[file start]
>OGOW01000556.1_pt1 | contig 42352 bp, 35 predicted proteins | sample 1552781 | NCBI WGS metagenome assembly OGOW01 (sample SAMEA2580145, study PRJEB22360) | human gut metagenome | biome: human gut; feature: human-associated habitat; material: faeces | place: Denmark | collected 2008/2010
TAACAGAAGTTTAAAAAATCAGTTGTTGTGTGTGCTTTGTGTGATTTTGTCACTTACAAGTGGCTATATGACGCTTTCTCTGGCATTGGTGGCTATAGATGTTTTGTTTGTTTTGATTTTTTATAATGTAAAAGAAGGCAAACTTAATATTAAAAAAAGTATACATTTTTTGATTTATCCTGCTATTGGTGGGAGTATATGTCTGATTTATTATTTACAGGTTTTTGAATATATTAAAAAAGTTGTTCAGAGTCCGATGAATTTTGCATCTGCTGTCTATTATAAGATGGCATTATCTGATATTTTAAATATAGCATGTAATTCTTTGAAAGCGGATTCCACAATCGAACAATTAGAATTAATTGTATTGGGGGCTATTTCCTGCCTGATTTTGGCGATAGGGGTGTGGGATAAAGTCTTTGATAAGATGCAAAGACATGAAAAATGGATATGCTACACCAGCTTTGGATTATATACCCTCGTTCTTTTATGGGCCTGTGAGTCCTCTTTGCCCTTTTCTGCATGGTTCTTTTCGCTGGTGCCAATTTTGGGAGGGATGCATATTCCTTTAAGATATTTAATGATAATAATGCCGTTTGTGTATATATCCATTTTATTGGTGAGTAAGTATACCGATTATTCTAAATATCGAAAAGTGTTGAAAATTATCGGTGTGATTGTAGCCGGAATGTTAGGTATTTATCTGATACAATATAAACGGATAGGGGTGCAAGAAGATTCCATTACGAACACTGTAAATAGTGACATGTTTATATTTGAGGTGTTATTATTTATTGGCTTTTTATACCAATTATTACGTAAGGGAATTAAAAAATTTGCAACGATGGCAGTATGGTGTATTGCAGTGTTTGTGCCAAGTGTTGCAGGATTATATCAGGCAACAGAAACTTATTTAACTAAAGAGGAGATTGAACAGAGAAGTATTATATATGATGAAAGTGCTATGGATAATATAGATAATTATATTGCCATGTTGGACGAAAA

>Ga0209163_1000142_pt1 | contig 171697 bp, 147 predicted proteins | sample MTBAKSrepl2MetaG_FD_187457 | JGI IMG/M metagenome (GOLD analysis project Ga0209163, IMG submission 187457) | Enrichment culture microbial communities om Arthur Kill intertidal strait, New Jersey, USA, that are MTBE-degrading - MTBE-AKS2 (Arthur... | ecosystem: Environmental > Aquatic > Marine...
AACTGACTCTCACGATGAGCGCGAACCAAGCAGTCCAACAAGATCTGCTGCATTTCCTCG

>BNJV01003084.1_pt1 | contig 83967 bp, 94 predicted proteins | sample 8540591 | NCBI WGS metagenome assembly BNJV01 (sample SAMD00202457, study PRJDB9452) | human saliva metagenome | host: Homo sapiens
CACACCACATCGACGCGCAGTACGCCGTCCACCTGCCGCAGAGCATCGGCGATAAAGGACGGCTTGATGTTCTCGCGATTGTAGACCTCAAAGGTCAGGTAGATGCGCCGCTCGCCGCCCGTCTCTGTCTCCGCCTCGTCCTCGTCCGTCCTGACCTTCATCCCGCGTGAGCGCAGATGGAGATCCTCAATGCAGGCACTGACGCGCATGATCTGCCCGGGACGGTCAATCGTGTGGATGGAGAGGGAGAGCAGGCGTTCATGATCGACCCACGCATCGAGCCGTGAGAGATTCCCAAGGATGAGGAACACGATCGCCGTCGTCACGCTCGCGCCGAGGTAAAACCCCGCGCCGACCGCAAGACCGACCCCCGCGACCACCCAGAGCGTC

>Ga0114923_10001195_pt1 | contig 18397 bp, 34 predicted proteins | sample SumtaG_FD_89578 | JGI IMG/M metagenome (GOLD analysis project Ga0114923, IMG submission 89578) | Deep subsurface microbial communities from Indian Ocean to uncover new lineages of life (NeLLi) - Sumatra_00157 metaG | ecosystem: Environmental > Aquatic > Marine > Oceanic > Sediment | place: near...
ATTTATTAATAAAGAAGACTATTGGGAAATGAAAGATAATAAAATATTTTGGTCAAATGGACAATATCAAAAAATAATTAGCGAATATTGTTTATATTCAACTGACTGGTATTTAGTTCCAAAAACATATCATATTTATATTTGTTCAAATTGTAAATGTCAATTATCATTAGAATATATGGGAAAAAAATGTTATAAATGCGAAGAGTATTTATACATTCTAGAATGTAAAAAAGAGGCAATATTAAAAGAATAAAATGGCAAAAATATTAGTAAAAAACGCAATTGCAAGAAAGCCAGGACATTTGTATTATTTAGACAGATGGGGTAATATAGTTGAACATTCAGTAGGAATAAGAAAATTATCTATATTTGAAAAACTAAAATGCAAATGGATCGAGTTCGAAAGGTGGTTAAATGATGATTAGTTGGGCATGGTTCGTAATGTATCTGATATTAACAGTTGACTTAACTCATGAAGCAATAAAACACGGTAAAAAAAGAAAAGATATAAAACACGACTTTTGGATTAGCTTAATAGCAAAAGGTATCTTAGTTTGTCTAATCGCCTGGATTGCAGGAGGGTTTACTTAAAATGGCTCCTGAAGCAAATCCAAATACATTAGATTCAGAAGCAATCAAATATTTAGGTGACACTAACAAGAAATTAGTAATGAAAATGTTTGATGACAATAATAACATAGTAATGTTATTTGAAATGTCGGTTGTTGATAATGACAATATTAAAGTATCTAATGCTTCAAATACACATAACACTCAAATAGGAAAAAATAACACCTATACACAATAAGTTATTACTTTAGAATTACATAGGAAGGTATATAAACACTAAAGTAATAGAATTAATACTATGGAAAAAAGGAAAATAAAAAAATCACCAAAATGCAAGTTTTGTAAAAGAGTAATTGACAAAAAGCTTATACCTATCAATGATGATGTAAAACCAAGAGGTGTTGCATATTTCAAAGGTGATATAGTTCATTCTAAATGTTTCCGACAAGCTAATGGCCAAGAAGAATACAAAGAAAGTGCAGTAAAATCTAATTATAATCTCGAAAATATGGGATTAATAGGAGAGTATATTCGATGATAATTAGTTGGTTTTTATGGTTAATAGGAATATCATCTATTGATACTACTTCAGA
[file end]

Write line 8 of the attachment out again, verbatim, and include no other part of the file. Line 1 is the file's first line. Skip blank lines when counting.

ATTTATTAATAAAGAAGACTATTGGGAAATGAAAGATAATAAAATATTTTGGTCAAATGGACAATATCAAAAAATAATTAGCGAATATTGTTTATATTCAACTGACTGGTATTTAGTTCCAAAAACATATCATATTTATATTTGTTCAAATTGTAAATGTCAATTATCATTAGAATATATGGGAAAAAAATGTTATAAATGCGAAGAGTATTTATACATTCTAGAATGTAAAAAAGAGGCAATATTAAAAGAATAAAATGGCAAAAATATTAGTAAAAAACGCAATTGCAAGAAAGCCAGGACATTTGTATTATTTAGACAGATGGGGTAATATAGTTGAACATTCAGTAGGAATAAGAAAATTATCTATATTTGAAAAACTAAAATGCAAATGGATCGAGTTCGAAAGGTGGTTAAATGATGATTAGTTGGGCATGGTTCGTAATGTATCTGATATTAACAGTTGACTTAACTCATGAAGCAATAAAACACGGTAAAAAAAGAAAAGATATAAAACACGACTTTTGGATTAGCTTAATAGCAAAAGGTATCTTAGTTTGTCTAATCGCCTGGATTGCAGGAGGGTTTACTTAAAATGGCTCCTGAAGCAAATCCAAATACATTAGATTCAGAAGCAATCAAATATTTAGGTGACACTAACAAGAAATTAGTAATGAAAATGTTTGATGACAATAATAACATAGTAATGTTATTTGAAATGTCGGTTGTTGATAATGACAATATTAAAGTATCTAATGCTTCAAATACACATAACACTCAAATAGGAAAAAATAACACCTATACACAATAAGTTATTACTTTAGAATTACATAGGAAGGTATATAAACACTAAAGTAATAGAATTAATACTATGGAAAAAAGGAAAATAAAAAAATCACCAAAATGCAAGTTTTGTAAAAGAGTAATTGACAAAAAGCTTATACCTATCAATGATGATGTAAAACCAAGAGGTGTTGCATATTTCAAAGGTGATATAGTTCATTCTAAATGTTTCCGACAAGCTAATGGCCAAGAAGAATACAAAGAAAGTGCAGTAAAATCTAATTATAATCTCGAAAATATGGGATTAATAGGAGAGTATATTCGATGATAATTAGTTGGTTTTTATGGTTAATAGGAATATCATCTATTGATACTACTTCAGA